Mike Rollo is a Montreal-based experimental documentary filmmaker who specializes in making films that deal with issues of geography and identity. For example, his award-winning Ghosts and Gravel Roads features photographs placed in and around abandoned homes out in the middle of nowhere. Viewers are left trying to determine what relation, if any, there is between the people in the photos and the locations.
James Fotopoulos is an incredibly prolific filmmaker who has been turning out dozens — actually probably hundreds — of experimental and avant-garde feature films and shorts since the early ’90s. He made a huge splash in the underground film world in the late ’90s and early ’00s with a trio of acclaimed feature-length movies — Zero, Migrating Forms and Back Against the Wall — shot on 16mm film and which took semi-familiar concepts, such as the romantic drama and the gangster thriller, and twisted them through an unconventional prism of storytelling, disturbing visuals and unflattering characters.
Many of his short films and his more recent work are highly experimental in nature, shot on video and have been collaborations with other filmmakers and artists such as Raymond Pettibon, Ben Coonley and Cory Arcangel.
All of Bad Lit: The Journal of Underground Film’s list posts of movies to buy/rent have their own index page now. Whether you’re looking for documentaries about filmmakers, great horror movies, stuff to find on Netflix, gift ideas, this is now the place to go.
The Echo Park Film Center is an awesome non-profit microcinema and media arts outreach organization located in Los Angeles, California. They hold several screenings a week, many by local independent and underground filmmakers who are in attendance for Q&A and chatting before and after the films.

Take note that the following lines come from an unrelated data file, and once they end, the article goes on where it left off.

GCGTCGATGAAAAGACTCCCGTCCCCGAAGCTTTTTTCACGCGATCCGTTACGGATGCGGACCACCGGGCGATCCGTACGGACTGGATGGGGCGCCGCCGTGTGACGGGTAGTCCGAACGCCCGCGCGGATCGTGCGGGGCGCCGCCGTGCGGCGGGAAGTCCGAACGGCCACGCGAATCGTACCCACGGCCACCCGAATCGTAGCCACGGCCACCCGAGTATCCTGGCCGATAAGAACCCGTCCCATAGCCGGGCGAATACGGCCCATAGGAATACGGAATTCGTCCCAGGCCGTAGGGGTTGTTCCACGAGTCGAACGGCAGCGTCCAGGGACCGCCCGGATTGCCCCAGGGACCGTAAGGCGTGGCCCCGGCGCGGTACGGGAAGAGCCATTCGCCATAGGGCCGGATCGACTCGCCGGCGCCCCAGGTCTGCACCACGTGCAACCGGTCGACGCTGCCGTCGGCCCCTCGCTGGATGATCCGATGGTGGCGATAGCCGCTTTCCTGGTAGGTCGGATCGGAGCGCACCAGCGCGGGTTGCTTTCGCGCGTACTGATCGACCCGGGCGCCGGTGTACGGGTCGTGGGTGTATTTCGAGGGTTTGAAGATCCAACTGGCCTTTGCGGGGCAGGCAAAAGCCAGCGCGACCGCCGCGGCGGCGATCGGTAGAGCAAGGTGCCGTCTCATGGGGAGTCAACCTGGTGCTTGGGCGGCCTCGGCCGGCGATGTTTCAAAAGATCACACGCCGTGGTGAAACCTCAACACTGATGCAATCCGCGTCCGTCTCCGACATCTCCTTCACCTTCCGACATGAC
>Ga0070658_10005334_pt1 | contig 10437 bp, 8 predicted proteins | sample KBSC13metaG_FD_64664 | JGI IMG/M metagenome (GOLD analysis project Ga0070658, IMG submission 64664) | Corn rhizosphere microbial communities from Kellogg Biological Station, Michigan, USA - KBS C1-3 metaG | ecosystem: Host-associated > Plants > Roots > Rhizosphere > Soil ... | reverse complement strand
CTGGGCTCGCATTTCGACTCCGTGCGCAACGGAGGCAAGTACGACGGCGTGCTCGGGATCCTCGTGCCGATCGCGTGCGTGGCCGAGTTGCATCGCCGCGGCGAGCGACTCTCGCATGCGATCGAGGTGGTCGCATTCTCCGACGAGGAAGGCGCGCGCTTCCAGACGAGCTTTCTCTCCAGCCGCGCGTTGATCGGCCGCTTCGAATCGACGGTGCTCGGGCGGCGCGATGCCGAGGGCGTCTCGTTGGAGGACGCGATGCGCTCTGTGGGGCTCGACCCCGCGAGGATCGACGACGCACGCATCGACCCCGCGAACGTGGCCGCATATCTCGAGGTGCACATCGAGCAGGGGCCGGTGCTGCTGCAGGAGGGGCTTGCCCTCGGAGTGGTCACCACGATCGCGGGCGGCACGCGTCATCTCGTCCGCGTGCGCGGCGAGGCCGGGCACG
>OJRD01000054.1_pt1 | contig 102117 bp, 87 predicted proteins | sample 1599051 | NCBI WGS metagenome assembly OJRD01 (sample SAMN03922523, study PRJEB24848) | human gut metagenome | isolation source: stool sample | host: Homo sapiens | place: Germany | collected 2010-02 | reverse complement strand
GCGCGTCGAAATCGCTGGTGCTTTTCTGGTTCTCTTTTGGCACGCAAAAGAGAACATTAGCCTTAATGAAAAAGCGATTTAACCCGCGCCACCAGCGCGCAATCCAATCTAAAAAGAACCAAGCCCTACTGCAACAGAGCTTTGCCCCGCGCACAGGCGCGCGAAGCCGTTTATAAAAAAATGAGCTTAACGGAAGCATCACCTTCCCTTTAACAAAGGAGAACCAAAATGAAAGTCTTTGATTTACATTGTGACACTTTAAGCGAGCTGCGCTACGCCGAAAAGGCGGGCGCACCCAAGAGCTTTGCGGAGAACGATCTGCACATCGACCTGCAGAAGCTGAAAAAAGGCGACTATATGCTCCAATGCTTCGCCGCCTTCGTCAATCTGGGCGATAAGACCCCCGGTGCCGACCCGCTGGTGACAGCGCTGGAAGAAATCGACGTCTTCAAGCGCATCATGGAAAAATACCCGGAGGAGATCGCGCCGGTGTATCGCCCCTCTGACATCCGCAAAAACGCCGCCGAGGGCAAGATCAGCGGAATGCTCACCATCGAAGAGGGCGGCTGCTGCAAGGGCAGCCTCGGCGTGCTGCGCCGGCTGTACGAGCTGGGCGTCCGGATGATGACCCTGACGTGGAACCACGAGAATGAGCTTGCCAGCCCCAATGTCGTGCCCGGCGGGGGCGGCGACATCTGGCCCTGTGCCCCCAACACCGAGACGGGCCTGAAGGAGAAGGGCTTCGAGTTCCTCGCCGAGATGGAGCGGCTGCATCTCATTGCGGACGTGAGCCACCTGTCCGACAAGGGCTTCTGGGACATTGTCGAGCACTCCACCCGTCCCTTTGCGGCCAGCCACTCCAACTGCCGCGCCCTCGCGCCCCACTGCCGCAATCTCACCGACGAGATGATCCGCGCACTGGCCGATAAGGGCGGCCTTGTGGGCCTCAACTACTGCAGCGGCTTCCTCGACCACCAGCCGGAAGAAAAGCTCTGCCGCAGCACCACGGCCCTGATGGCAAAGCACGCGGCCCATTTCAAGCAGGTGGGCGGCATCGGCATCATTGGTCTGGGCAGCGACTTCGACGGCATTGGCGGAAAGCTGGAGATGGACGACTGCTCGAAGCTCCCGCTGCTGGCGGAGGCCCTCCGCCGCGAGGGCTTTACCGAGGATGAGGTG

EPFC also holds low-cost media-making classes, including instruction on digital editing and Super 8 and 16mm filmmaking and hand-processing. They also hold special workshops on processes like stop-motion animation, pinhole camera making. And, most excitingly, they hold several week-long classes for youths interested in becoming filmmaking.
Plus, there’s the Filmmobile, a traveling cinema and film class venue, which takes their message of filmmaking for the masses to audiences far outside their local Echo Park neighborhood.
If you live in Los Angeles, this is a really amazing place to check out and to see an intimate screening at.
Todd Verow is a prolific filmmaker working out of Maine through Bangor Films, the production company he runs with James Derek Dwyer. Verow has been directing digital video dramas, mysteries and comedies since the late 1990s. His films are typically intense character studies about people living in extreme situations, from an aging female punk rock almost-star in The Once & Future Queen to a gay man, devastated by the death of his lover, who goes on a chaotic tour of Europe with an Italian scream queen in The Boy With the Sun in His Eyes.
Most of his films are available on DVD, while A Sudden Loss of Gravity and The Once & Future Queen can be streamed on Netflix.